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Reflect, Release, Bless

Sometimes life is perfect. Not free from heartache, or even necessarily happy. Just that sometimes the planets align and the world makes sense. For just a moment.

When Keith Snell, my dear friend and colleague, told me that the guests at his father’s memorial service had listened to the three pieces, Reflect, Release, and Bless, I remembered exactly the mood he’d created when I’d first heard them. They were the final three pieces on his recital in San Francisco last year. As he played the last note, Old First Church was filled with a beautiful, reverent hush. It took a long time for the applause to start because no one wanted to break the silence. There was no encore. There couldn’t have been. Everything that could have been said had been said. Through music. It was a perfect moment. It was also the last notes Keith’s father would ever hear him play.


 

Keith’s father’s memorial service took place on a ship last week in San Francisco Bay. Earlier this year Keith recorded both books of Verbs by Kathleen Ryan, a set of twenty-four preludes for the left hand alone written specifically for him. As they scattered the ashes the family listened to the final three pieces.

As the composer so clearly describes, these are the final verbs: Reflect, Release, Bless. 

  • Reflect – to cast back; to think quietly & calmly

  • Release – to set free from restraint or confinement

  • Bless – to hallow or consecrate; to invoke divine care for
     

At my own father’s memorial service in 2009, I knew I wouldn’t be able to play. My wonderful friend, Sara came and made the music for me. As she sang the Lord’s Prayer she gave voice to the feelings I had that I was unable to express for myself that sad day.

Sometimes I am able to do it myself. I remember the joy I felt when I played the Mendelssohn Song Without Words, “Duet” at my parents’ 50th wedding anniversary. It was so fitting – the two voices conversing, sometimes simply and at others with turbulence. A perfect metaphor for my parents enduring marriage that lasted 68 years. It was perfect. For a moment.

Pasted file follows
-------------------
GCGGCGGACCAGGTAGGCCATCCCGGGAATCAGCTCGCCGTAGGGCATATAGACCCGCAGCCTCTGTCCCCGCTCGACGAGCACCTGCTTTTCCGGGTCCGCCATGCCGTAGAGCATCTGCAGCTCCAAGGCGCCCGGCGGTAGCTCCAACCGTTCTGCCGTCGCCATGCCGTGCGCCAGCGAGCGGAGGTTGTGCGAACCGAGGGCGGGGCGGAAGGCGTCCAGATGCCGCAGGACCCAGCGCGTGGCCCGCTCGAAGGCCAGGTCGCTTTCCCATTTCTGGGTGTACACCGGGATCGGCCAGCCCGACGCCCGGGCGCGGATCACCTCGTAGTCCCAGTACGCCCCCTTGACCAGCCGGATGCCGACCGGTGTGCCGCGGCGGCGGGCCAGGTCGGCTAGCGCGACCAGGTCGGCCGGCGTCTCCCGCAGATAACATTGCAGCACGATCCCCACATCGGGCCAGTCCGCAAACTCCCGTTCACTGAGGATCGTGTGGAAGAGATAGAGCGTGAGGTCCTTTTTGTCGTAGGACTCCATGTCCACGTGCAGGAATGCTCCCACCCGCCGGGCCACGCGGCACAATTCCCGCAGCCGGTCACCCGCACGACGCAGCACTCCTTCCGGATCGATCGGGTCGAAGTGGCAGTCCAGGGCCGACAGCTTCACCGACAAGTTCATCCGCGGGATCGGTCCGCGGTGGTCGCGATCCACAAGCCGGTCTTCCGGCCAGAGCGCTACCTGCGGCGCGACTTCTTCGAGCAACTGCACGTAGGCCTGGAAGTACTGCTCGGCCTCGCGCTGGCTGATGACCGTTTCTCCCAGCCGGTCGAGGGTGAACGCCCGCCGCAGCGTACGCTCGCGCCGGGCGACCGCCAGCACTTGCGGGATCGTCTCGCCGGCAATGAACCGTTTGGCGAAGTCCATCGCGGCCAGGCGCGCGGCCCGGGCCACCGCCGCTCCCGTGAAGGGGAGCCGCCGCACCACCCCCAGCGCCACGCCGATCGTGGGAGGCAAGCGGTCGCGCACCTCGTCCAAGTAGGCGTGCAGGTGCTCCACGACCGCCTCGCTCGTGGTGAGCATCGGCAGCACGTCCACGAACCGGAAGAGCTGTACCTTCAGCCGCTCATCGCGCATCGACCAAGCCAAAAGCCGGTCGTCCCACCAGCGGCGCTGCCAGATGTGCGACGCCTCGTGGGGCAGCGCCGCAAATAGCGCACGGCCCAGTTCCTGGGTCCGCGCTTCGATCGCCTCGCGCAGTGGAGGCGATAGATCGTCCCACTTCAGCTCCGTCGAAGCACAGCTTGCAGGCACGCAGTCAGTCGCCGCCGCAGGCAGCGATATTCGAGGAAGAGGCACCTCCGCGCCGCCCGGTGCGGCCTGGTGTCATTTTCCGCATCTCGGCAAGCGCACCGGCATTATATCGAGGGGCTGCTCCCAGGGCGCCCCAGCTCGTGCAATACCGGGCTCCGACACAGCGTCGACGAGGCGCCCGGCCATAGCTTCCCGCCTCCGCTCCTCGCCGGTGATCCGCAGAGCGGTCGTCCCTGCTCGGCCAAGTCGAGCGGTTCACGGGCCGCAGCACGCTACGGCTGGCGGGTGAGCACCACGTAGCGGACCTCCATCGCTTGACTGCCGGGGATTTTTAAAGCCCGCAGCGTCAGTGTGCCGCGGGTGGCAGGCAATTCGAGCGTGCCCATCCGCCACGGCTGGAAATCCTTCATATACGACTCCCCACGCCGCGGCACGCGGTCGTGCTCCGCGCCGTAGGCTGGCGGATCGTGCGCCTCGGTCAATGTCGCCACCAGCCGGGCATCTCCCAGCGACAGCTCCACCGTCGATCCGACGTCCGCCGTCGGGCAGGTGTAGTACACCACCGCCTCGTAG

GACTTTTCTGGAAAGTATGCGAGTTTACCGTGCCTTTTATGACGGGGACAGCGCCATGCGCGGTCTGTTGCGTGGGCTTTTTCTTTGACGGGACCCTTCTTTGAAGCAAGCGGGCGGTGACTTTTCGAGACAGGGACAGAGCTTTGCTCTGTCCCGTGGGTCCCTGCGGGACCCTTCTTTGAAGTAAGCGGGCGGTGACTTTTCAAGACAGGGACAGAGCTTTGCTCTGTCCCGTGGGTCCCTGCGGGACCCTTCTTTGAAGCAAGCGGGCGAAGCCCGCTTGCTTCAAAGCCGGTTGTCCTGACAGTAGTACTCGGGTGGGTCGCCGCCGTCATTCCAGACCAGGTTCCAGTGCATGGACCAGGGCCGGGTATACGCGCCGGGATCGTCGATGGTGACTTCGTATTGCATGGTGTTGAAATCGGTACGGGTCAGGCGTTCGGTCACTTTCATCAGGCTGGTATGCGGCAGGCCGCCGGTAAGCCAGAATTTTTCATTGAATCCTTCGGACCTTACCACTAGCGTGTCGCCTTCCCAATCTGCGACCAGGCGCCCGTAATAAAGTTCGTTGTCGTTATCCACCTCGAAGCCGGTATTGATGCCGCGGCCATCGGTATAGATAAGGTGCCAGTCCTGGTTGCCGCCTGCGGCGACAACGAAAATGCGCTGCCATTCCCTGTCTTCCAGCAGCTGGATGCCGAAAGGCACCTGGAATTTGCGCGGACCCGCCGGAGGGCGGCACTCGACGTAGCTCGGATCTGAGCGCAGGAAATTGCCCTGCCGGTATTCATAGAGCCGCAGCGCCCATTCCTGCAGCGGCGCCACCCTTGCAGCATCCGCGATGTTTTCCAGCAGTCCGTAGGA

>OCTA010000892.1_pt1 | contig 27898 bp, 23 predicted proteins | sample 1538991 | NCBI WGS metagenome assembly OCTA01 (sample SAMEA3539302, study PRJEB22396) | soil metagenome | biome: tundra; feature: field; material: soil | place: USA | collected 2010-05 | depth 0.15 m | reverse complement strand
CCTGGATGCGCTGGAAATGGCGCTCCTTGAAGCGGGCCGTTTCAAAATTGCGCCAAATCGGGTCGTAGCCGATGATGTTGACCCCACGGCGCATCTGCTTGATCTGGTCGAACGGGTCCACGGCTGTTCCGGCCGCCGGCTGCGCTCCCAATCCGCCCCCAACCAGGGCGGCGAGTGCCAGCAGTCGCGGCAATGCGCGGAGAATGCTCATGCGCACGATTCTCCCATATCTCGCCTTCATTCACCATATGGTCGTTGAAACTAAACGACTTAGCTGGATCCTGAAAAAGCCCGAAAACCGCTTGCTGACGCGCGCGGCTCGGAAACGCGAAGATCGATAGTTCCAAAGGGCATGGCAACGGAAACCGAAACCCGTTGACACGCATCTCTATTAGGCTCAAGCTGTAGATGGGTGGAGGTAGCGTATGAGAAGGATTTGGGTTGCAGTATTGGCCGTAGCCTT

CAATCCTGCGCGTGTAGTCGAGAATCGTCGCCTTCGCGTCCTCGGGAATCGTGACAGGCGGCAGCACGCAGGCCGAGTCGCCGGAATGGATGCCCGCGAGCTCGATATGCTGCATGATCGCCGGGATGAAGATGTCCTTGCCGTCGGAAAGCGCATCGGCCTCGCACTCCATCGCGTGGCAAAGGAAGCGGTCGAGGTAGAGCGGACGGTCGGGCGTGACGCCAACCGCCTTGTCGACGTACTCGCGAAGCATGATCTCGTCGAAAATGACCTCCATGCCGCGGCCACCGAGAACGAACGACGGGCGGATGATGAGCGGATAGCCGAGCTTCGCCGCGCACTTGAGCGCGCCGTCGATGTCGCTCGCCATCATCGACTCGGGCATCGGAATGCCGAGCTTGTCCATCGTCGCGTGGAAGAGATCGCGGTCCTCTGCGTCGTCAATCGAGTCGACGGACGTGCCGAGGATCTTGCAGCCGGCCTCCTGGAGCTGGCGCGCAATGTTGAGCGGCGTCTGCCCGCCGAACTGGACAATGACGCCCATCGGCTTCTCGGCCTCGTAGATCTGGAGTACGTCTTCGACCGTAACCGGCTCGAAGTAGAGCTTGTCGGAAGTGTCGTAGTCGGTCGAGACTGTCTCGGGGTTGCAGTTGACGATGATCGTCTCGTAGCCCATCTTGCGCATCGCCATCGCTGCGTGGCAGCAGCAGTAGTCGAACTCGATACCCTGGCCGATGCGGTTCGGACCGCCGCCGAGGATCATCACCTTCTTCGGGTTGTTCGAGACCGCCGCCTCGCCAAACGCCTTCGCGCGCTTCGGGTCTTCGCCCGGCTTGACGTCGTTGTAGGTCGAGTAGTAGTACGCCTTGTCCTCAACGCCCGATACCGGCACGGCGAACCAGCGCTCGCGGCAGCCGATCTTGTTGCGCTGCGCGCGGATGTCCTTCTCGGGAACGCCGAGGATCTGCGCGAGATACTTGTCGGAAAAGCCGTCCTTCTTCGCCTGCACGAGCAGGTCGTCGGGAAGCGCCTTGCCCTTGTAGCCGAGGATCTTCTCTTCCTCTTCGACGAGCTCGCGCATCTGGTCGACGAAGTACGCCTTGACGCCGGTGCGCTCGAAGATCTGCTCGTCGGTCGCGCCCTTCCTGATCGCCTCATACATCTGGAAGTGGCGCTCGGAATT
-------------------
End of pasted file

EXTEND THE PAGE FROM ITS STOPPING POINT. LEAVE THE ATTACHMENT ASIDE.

As I grow older, the way music speaks to me grows and deepens. My connection to the voice inside me has grown stronger. I no longer worry about what others will think. I only care about what I need to say.

When I graduated from high school, I chose this quote for the yearbook and it remains my favorite quote about music.

Music expresses that which cannot be said 
    and on which it is impossible to be silent.

                                                Victor Hugo

Today I teach music with a single purpose: so that my students will be able to give voice to that which they cannot say, and for which they have no words. When I’m teaching seven-year-Sami to play Mary Had a Little Lamb it seems so far away from a heart-wrenching Brahms Intermezzo. But who knows where it will lead? Who might find their voice or even their sanity through music? 

With every lesson I teach, I hope I make it more likely they will use their music in their future.

To reflect. To release. To bless.

© 2019 by Diane Hidy

You'll wonder how you ever taught without this 32-page book. I made these cards for my students to give them plenty of opportunities to practice all the different skills they were acquiring. This series starts with the simplest possible rhythmic patterns on the Landmark notes Middle C, Bass F and Treble G. Each set becomes incrementally more difficult.

Here are a few of the many different ways to use these cards:

  • Encourage students to write in their own fingering. This paves the way for making true fingering choices later on

  • Circle the thirds before starting to read the flashcards. This helps the student focus on the difference between steps and skips.

  • Help your student write in their own staccatos and slurs. Try them out. Talk to them about why they do or don't like them. 

  • Help the student add dynamics and phrase marks.

  • Print these in their entirety and use them as a book.

  • Print them on heavy paper or card stock and cut them into separate cards. Trying sending home a set with a student and ask them to become proficient with each one. At the next lesson, mix them up and play them in random order. It’s a nice combination of preparation and reading.